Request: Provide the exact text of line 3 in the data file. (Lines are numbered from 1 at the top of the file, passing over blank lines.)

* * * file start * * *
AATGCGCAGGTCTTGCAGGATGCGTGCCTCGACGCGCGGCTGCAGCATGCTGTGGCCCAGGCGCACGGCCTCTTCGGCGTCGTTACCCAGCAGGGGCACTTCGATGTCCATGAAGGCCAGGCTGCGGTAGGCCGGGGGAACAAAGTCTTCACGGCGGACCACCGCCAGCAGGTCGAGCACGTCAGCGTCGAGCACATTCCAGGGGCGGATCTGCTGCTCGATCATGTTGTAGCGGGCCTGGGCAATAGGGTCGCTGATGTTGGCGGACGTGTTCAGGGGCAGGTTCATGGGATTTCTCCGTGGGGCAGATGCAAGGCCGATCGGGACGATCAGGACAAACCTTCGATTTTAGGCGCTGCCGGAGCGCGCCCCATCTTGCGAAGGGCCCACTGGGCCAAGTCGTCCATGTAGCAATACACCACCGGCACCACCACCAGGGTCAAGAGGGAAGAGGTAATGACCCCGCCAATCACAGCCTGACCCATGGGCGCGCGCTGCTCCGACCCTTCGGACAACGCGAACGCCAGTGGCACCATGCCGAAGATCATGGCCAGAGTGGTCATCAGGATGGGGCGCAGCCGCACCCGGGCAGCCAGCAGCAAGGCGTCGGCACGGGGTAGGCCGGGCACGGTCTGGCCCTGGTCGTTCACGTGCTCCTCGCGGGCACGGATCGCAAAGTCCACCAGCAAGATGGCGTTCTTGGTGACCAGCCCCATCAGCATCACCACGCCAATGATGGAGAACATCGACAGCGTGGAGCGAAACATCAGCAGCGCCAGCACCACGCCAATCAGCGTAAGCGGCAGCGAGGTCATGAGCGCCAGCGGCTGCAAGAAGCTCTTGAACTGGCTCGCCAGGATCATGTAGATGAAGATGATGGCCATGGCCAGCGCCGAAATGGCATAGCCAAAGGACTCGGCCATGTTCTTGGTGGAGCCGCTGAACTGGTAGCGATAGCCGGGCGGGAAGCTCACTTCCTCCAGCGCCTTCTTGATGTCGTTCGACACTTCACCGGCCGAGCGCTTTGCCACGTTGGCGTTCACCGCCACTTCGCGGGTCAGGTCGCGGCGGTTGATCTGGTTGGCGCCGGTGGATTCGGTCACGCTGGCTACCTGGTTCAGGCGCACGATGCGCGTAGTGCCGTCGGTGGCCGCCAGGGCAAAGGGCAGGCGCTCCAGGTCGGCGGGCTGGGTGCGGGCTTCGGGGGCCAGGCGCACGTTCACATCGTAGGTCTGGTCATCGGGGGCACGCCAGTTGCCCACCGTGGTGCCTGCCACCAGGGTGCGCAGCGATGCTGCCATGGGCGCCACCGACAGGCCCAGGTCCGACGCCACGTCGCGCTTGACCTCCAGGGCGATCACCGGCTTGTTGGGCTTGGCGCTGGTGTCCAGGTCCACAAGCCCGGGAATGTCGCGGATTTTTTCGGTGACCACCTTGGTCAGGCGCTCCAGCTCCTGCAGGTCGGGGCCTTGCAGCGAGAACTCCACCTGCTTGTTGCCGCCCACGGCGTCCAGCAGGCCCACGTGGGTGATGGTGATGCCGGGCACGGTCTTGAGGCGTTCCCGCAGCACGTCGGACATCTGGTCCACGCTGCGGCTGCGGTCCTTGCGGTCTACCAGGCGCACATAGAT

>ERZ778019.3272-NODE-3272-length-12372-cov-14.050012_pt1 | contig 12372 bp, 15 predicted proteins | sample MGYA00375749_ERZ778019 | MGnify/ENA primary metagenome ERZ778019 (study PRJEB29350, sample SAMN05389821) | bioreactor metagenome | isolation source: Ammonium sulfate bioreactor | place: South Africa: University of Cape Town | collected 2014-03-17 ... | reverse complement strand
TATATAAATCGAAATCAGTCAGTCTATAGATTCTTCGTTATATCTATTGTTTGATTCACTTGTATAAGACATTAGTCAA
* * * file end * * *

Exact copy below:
TATATAAATCGAAATCAGTCAGTCTATAGATTCTTCGTTATATCTATTGTTTGATTCACTTGTATAAGACATTAGTCAA